Have You Had Your Memoir Fix Lately?

I loved this interview by my poet friend, Donna Marie Merritt, and Jack Sheedy, about the writing of his memoir, STING OF THE HEAT BUG. I especially loved Donna’s introduction!

Donna Marie's Peace & Poetry

The STING OF THE HEAT BUG is a memoir (admittedly somewhat embellished, but with good effect) by Jack Sheedy. Jack is not a movie star or athlete. He is not a recognized name. Why read about his life then? Everyone has a story, so what makes his so interesting?

His voice. Jack has a way of telling a story. I nodded in recognition as I stumbled across underlying universal truths scattered throughout the book. I laughed at the way he described some memories and I cried when reading about others.

You can almost devour each short chapter as a separate essay, which is perfect for people like me who must snatch time for reading wherever I can get it. And yet, when you string the chapters together, the story reveals itself as a touching whole, encouraging the reader to do some reflection of his or her own. After all, our…

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Mother/Daughter Road Rage?


My daughter and I fought daily throughout her teen years. Sometimes rather viciously, which I’m sure comes as no surprise. Since then, we’ve settled into an agreeable, parent/adult-child, besties-kinda-relationship. That is, until we slide into the front seats of a car.

Recently, we took a trip to visit my sister, our annual 4th of July excursion to Vermont, where we ordinarily celebrate our nation’s birth with great gusto and ample amounts of goofy behavior. Since I’d be starting a job the following Monday, teaching an intensive week of theater camp with 6-11 year olds, we agreed that I’d drive up and she’d steer us home. I no sooner turned the ignition key, when bam, the fighting began. Granted, it was a hot day, hovering at a steamy 90 degrees, which meant the inside of her black-upholstered Elantra, could’ve been mistaken for a sauna.

The nit-picky disputing began over fuel and where we’d gas up. She vied for Gulf, a station on the left side of the street, one that she preferred, and bitched and moaned when I passed it by. After filling up at the local Pride, we argued over which was the best route to I-91, a highway seven or so miles from our house. Each time I flicked on the directional, “why are you going this way?” slithered through her lips. Tired and cranky, I handled it like a petulant teen, as two days prior, I’d gone to bed at sunrise, and hadn’t fully recovered from that back-flip into adolescence.

I’ve never liked being told what to do, with 12 years of Catholic school to thank for that, and she managed to activate all those authoritarian buttons. Having just completed her Masters in Social Work, my daughter wears confidence the same way I exude self-doubt. I often feel myself shrinking in her presence. As tired as I was, I rebelled, just as I did back in high school, and she didn’t like it one single bit. So, we fought our way to I-91, then fought our way up the interstate.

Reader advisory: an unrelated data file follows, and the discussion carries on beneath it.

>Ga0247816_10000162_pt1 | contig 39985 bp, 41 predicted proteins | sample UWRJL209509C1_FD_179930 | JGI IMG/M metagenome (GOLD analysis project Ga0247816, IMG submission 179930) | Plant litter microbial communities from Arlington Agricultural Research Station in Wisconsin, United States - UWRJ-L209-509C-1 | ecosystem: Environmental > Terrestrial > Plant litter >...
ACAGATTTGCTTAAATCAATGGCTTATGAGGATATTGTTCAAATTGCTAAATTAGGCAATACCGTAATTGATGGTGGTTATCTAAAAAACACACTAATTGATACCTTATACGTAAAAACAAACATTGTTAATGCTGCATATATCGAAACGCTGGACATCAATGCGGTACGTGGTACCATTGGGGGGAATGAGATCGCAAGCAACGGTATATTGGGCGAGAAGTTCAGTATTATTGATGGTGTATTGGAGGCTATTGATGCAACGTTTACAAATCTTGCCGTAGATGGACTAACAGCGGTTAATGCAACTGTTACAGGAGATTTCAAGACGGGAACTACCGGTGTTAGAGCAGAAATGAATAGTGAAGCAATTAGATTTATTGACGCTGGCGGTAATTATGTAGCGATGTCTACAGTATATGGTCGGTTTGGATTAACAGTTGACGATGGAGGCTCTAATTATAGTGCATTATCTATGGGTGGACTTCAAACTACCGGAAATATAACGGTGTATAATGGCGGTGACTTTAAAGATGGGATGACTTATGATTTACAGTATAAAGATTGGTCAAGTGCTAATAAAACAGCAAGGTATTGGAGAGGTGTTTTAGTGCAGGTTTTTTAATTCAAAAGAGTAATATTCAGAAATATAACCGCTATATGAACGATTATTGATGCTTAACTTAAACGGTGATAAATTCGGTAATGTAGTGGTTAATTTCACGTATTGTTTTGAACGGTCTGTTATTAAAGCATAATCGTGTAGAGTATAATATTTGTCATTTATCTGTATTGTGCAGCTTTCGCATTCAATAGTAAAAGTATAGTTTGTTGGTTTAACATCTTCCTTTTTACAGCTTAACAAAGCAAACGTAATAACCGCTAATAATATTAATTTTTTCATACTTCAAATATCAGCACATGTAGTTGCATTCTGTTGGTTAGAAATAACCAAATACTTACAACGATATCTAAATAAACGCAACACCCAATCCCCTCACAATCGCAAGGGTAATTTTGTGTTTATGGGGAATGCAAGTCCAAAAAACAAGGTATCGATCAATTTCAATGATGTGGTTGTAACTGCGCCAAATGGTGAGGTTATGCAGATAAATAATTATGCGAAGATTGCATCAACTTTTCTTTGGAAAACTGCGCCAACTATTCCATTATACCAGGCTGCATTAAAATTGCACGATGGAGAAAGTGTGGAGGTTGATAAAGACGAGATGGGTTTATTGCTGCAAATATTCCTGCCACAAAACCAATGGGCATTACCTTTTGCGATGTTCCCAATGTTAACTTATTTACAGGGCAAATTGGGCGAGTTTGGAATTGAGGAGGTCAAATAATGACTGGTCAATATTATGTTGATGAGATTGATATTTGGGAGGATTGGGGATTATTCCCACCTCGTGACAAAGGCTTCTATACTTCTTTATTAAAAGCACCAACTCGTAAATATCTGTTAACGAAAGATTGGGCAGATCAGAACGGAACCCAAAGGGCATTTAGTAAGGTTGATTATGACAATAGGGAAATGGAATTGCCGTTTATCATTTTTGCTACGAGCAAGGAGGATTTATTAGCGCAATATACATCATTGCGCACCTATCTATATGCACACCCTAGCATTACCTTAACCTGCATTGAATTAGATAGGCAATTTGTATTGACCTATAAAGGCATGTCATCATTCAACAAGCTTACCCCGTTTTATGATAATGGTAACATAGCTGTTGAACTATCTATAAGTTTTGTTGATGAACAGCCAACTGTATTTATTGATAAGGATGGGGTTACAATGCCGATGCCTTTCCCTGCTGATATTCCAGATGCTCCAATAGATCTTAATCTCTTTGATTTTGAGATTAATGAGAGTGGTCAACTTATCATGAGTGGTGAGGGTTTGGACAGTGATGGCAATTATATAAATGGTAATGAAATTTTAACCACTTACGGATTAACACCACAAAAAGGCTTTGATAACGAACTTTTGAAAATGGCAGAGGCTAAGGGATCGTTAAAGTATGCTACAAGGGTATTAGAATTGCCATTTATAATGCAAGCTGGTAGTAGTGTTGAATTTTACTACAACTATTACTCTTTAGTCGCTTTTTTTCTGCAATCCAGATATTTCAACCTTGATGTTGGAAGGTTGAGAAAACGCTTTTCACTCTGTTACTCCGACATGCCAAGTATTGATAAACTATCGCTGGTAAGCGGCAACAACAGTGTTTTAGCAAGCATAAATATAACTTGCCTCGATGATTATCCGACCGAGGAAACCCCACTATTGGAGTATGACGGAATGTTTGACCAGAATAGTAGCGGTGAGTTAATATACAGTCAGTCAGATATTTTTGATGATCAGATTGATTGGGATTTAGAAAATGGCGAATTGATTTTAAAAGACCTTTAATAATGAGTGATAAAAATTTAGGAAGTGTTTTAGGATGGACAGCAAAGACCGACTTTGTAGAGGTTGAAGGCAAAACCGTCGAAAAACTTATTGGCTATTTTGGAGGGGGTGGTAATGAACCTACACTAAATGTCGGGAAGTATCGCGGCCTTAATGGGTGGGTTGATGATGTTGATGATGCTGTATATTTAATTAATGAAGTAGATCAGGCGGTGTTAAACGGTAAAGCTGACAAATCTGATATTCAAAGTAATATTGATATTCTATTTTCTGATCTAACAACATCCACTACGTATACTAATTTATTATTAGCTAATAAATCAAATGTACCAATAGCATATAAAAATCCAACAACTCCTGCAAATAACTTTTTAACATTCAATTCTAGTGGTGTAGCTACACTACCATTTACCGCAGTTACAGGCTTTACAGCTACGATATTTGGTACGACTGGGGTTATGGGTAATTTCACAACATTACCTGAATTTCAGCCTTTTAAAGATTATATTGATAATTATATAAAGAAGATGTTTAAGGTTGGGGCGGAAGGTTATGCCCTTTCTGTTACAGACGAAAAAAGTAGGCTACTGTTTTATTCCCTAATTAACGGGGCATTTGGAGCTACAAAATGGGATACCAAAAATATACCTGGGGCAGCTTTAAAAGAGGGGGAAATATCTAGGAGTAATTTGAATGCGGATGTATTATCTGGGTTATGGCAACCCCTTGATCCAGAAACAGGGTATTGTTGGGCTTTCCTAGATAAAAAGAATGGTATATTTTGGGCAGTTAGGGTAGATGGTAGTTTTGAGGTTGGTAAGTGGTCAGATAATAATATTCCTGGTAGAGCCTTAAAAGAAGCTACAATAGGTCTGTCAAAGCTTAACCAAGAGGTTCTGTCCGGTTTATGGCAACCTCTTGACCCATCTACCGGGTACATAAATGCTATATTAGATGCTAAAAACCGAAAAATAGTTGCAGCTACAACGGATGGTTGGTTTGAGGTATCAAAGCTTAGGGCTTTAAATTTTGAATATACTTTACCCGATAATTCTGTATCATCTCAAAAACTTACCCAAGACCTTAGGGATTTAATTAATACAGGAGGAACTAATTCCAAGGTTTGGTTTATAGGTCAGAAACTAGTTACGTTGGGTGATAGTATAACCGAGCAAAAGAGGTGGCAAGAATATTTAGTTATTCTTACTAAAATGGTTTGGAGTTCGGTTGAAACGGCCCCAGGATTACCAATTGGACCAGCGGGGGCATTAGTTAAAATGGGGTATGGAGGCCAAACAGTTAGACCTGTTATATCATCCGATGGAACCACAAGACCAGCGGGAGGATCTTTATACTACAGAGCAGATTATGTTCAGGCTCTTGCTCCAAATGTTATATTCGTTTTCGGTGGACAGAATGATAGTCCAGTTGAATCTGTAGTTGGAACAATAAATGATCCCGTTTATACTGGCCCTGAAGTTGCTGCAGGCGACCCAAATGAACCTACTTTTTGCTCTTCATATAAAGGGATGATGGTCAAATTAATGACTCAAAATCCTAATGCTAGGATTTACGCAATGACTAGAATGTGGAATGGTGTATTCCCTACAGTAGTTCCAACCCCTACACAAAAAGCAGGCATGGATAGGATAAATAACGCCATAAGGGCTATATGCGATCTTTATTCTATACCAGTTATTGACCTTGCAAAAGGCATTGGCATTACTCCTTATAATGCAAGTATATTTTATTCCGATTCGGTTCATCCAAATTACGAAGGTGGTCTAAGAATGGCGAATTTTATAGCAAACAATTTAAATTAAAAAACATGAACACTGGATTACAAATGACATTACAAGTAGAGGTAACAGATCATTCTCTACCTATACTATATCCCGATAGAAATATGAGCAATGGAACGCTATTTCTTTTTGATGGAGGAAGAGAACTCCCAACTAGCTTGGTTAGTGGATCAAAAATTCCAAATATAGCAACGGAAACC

You’re going too slow!

Don’t backseat drive!

You’re going too fast!

Make up your mind!

Watch out for that truck!

Shit, let me pull over, so you can drive.

We bickered like this all the way to my sister’s. The relief from getting out of the car was palpable.

On our way back home, I thought about our vehicular quarrelling. How we seem to erupt whenever we drive together, these days, quite often in my daughter’s newer car. We both carry considerable baggage that fuels our fears. Along with that, comes the need to control. It’s something we both wrestle with, and seems to rear its ugly head when we’re trapped inside the confines of an automobile.

Hi. My Name is Carlos!

Art by Matthew

Art by Matthew, 2nd grade

On Friday, I subbed in a 2nd grade class, at a school where I also do poetry residencies.  As I scanned the plans the teacher left for me, I noticed a tip-off at the top of the page. A list of children’s names that might cause trouble, along with those I could rely on if I needed help. Often good information to have, but the former is not always true from this sub’s point of view.

The kids streamed into the classroom at 8:50, bundled to the hilt in their winter gear. It was 7 degrees outside and we all knew there’d be no recess that afternoon.  Seven-year-old chatter rang through the room, as I stood amongst them, a tad overwhelmed by the early morning chaos a sub always brings.

Though I’d printed Ms. Weis in large blue letters across the white board, a small boy came up to me with sparkle in his eyes, and asked me my name. When I told him who I was, he thrust out his little hand in search of a handshake.  And as I placed mine in his, he shook it firmly and announced in his little-man voice, “Hi. My name is Carlos,” with a smile that lit up his earnest face. My heart opened wide and the tenseness I always feel as I approach a new subbing assignment seemed to melt away.

His name was one of those on the troublemakers list, and I imagined whatever else he did that day, would be fine with me.  Though Carlos had difficulty staying focused through much of my time with them, I sensed this little man/child would make it just fine in this world.

Let’s face it.  Who doesn’t like a nice firm handshake coming their way?